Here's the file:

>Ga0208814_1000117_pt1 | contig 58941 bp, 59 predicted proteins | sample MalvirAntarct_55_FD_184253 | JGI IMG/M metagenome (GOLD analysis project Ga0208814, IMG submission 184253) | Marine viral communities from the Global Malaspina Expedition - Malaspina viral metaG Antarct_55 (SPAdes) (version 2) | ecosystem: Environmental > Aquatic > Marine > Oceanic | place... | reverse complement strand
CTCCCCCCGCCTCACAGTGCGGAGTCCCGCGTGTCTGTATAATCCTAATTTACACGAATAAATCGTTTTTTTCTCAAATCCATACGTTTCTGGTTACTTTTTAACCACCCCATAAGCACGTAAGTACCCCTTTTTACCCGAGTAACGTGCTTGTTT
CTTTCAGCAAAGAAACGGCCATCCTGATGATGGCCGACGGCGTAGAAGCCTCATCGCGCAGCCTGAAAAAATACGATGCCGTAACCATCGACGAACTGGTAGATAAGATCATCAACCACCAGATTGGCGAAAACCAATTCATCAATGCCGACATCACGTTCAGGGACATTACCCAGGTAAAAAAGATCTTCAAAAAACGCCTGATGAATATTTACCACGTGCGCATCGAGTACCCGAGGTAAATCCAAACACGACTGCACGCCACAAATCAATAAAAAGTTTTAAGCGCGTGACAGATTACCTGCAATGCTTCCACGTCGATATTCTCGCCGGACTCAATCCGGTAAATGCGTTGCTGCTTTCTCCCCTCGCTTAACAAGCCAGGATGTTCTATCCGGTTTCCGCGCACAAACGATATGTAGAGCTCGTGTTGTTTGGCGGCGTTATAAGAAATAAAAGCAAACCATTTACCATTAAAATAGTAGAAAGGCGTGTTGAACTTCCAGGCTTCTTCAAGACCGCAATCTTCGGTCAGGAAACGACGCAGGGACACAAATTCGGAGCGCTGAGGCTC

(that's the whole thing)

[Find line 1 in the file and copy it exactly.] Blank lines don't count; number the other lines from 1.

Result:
>Ga0208814_1000117_pt1 | contig 58941 bp, 59 predicted proteins | sample MalvirAntarct_55_FD_184253 | JGI IMG/M metagenome (GOLD analysis project Ga0208814, IMG submission 184253) | Marine viral communities from the Global Malaspina Expedition - Malaspina viral metaG Antarct_55 (SPAdes) (version 2) | ecosystem: Environmental > Aquatic > Marine > Oceanic | place... | reverse complement strand